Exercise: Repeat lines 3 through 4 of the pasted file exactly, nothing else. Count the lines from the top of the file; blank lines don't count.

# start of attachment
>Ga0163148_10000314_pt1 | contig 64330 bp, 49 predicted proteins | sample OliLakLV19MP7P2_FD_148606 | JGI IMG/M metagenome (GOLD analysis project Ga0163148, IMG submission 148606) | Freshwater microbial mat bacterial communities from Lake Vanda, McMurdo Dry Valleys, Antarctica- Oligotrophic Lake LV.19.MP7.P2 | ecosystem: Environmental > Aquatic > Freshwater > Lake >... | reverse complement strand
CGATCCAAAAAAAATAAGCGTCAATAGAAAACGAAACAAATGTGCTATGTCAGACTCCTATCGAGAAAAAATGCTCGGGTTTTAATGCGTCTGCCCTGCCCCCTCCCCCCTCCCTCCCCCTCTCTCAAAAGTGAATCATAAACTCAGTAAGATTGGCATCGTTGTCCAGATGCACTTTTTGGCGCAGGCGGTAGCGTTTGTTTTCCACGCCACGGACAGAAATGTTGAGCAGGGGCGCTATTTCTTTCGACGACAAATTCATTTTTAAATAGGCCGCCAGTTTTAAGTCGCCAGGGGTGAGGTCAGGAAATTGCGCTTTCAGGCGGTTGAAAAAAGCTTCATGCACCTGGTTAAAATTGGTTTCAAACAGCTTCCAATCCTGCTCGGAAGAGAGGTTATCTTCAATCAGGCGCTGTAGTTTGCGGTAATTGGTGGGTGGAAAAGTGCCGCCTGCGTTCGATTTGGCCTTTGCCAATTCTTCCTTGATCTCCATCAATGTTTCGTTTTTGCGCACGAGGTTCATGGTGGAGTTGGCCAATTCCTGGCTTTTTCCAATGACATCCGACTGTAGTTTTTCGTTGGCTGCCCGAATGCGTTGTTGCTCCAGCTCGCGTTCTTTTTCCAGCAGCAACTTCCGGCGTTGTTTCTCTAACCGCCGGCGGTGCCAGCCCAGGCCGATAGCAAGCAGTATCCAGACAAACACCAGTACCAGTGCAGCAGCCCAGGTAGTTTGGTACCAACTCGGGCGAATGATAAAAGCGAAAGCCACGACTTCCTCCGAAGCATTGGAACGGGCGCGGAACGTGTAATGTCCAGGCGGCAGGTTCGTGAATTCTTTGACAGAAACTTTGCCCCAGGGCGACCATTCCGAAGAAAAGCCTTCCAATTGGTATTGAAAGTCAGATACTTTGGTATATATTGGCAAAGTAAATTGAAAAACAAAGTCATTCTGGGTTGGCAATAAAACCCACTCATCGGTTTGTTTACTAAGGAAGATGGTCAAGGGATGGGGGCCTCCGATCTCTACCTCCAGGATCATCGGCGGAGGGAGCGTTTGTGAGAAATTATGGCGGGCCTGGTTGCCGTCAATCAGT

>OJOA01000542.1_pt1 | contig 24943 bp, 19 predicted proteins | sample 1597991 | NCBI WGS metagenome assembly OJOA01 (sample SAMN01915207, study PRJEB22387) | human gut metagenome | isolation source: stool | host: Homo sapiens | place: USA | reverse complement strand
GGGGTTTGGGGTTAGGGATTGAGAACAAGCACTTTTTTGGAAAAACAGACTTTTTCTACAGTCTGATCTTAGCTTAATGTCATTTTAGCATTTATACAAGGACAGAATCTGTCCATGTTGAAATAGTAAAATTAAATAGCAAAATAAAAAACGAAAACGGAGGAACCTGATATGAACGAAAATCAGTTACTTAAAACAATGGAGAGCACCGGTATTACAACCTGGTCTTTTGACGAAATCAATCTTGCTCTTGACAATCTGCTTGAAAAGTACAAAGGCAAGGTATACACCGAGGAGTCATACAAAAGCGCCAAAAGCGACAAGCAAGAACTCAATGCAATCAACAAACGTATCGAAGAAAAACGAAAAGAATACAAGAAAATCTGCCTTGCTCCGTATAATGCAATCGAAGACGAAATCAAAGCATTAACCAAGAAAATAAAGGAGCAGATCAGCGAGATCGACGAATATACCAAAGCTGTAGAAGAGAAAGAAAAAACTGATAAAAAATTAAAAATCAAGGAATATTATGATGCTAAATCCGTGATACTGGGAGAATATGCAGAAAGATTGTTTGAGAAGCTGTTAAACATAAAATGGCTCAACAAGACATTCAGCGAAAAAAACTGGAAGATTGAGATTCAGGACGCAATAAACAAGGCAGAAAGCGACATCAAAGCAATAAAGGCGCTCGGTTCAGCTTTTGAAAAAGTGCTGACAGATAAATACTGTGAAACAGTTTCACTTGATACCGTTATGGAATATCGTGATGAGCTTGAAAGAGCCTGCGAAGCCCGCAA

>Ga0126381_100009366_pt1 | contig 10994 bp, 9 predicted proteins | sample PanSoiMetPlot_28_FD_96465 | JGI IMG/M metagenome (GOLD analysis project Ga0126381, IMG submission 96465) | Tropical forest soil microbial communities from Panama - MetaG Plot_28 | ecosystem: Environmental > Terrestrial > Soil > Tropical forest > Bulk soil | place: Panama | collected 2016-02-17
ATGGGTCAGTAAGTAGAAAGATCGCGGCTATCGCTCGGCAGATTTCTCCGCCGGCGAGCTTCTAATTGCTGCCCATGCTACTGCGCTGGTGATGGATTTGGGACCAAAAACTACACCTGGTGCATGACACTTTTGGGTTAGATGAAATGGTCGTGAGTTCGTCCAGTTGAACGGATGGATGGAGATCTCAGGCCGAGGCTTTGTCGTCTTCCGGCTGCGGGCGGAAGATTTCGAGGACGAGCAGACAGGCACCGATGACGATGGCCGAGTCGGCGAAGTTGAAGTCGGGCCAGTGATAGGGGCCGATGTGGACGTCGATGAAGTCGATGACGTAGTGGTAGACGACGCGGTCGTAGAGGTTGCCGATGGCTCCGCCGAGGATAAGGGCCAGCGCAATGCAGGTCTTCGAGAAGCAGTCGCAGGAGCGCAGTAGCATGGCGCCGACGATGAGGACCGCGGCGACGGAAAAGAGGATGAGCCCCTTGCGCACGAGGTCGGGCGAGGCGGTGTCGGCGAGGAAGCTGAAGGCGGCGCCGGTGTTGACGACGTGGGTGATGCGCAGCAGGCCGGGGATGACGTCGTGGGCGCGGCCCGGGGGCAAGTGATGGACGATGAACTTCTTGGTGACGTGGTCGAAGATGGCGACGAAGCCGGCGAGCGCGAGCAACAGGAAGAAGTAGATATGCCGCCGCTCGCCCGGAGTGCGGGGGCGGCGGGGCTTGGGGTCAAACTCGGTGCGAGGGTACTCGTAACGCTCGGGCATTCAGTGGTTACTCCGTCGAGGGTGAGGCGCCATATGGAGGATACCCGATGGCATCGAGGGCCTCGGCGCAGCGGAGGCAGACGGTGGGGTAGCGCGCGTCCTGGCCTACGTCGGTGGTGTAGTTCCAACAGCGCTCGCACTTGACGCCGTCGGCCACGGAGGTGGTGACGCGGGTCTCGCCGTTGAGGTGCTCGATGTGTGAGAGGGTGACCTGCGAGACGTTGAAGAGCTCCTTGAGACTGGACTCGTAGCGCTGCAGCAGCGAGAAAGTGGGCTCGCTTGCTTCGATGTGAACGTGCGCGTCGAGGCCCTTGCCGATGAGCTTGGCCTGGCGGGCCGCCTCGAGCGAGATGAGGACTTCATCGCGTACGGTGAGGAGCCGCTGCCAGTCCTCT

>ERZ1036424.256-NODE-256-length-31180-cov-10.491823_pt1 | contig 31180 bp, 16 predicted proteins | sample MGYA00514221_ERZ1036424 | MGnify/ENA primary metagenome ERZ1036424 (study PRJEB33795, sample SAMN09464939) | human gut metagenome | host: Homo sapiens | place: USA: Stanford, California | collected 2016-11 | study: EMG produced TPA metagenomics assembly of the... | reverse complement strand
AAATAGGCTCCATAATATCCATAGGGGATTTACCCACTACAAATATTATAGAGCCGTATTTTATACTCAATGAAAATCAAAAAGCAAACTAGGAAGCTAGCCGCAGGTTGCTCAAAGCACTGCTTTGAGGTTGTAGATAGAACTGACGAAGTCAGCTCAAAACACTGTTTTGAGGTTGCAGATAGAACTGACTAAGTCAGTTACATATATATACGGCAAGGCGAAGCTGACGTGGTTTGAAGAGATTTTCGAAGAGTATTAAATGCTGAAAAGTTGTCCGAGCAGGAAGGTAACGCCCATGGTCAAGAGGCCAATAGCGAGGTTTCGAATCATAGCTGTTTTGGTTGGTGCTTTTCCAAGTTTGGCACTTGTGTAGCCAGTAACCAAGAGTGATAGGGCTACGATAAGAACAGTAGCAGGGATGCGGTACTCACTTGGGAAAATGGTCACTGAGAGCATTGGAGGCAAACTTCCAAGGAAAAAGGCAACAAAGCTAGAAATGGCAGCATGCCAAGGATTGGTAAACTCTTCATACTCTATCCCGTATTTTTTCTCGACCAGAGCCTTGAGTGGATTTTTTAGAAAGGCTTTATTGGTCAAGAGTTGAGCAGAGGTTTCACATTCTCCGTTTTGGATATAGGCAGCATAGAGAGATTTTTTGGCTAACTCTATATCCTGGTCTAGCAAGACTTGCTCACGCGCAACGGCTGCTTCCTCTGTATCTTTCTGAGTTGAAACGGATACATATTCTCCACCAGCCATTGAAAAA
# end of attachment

>OJOA01000542.1_pt1 | contig 24943 bp, 19 predicted proteins | sample 1597991 | NCBI WGS metagenome assembly OJOA01 (sample SAMN01915207, study PRJEB22387) | human gut metagenome | isolation source: stool | host: Homo sapiens | place: USA | reverse complement strand
GGGGTTTGGGGTTAGGGATTGAGAACAAGCACTTTTTTGGAAAAACAGACTTTTTCTACAGTCTGATCTTAGCTTAATGTCATTTTAGCATTTATACAAGGACAGAATCTGTCCATGTTGAAATAGTAAAATTAAATAGCAAAATAAAAAACGAAAACGGAGGAACCTGATATGAACGAAAATCAGTTACTTAAAACAATGGAGAGCACCGGTATTACAACCTGGTCTTTTGACGAAATCAATCTTGCTCTTGACAATCTGCTTGAAAAGTACAAAGGCAAGGTATACACCGAGGAGTCATACAAAAGCGCCAAAAGCGACAAGCAAGAACTCAATGCAATCAACAAACGTATCGAAGAAAAACGAAAAGAATACAAGAAAATCTGCCTTGCTCCGTATAATGCAATCGAAGACGAAATCAAAGCATTAACCAAGAAAATAAAGGAGCAGATCAGCGAGATCGACGAATATACCAAAGCTGTAGAAGAGAAAGAAAAAACTGATAAAAAATTAAAAATCAAGGAATATTATGATGCTAAATCCGTGATACTGGGAGAATATGCAGAAAGATTGTTTGAGAAGCTGTTAAACATAAAATGGCTCAACAAGACATTCAGCGAAAAAAACTGGAAGATTGAGATTCAGGACGCAATAAACAAGGCAGAAAGCGACATCAAAGCAATAAAGGCGCTCGGTTCAGCTTTTGAAAAAGTGCTGACAGATAAATACTGTGAAACAGTTTCACTTGATACCGTTATGGAATATCGTGATGAGCTTGAAAGAGCCTGCGAAGCCCGCAA